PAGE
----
50 years of Heritage Planning

York: reflections on a study in conservation

28 Sep 2017
Fifty years ago the Civic Amenities Act introduced Conservation Areas into England’s planning system. It was one outcome of an unparalleled concern for the survival of historic towns and saw town planners bring their skills to bear on heritage concerns.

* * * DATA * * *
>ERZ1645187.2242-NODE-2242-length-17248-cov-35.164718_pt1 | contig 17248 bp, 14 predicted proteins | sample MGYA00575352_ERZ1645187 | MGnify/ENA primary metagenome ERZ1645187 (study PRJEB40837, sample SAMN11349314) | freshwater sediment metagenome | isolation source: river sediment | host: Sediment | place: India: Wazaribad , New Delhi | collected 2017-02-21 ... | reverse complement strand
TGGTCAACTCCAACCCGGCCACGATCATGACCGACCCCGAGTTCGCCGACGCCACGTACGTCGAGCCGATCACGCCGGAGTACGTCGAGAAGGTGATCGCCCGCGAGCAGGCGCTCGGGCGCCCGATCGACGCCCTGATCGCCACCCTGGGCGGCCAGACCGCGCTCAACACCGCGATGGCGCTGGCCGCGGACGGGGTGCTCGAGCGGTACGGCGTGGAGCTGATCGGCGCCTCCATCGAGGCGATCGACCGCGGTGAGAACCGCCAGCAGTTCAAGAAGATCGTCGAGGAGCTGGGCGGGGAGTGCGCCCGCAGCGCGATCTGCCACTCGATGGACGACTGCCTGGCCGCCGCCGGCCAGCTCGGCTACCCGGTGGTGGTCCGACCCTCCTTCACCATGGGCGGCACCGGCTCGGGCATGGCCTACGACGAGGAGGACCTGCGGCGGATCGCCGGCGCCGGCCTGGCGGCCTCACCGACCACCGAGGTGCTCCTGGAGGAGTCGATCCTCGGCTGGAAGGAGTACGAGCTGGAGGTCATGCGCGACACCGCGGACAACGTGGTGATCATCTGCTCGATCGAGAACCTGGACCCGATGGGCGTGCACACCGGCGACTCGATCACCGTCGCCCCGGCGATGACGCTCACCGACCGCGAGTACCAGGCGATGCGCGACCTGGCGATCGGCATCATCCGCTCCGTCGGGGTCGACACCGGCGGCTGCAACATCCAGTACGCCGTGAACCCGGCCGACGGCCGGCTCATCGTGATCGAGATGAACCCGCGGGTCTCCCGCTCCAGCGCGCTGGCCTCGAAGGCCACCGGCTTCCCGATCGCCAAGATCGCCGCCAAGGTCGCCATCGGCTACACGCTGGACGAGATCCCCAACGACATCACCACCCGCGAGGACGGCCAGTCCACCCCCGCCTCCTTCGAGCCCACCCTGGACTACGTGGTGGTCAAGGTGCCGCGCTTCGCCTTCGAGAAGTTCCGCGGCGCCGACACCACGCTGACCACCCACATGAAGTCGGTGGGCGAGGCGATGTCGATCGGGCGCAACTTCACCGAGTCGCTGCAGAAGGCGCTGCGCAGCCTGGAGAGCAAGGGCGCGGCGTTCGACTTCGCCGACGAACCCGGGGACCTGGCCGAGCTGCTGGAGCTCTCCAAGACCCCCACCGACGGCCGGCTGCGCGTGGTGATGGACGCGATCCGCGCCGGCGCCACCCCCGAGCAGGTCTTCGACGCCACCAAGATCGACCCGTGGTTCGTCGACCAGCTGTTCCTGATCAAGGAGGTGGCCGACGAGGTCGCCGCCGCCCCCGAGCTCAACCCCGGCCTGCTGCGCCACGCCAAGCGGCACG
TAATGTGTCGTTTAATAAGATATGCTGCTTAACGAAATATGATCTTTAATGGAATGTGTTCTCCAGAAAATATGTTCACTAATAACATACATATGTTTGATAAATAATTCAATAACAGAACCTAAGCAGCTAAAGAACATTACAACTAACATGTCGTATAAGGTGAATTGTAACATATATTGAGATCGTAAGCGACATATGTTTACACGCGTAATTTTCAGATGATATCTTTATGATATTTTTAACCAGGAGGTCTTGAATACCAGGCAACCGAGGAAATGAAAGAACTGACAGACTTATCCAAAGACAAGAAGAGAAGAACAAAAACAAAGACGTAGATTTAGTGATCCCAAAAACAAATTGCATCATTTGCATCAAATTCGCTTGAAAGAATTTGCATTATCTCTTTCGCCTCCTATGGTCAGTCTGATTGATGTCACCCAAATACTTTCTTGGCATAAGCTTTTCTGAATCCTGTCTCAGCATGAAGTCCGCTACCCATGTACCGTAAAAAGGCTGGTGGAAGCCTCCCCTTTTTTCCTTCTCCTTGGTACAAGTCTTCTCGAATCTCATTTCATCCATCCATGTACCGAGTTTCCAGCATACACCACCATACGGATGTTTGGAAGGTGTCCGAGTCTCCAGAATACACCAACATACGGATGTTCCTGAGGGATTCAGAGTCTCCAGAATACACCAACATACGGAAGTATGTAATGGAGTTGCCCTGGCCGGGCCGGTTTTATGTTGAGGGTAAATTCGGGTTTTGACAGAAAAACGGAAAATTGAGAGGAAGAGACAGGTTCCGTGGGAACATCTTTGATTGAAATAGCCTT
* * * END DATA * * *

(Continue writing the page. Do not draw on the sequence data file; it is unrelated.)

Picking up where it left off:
By the mid-1960s many historic towns and cities were struggling; the post-War drive for modernity had starved them of investment, they were being strangled by enormous traffic growth and, frequently were seen as curious relics rather than as places with a future. Coinciding with the launch of Conservation Areas in 1967, York was the subject of a comprehensive study into its conservation needs. By involving planners such as Prof Nathaniel Lichfield, solutions were proposed to the interlinked issues of landuse, traffic, industrial blight and the economic wellbeing of historic areas. While the report showed a way forward for York (and other cities facing similar issues) it did not remove the threat and Prof Lichfield was instrumental in opposing the City Council’s plans to carve an inner ring road through neighbourhoods now protected as conservation areas.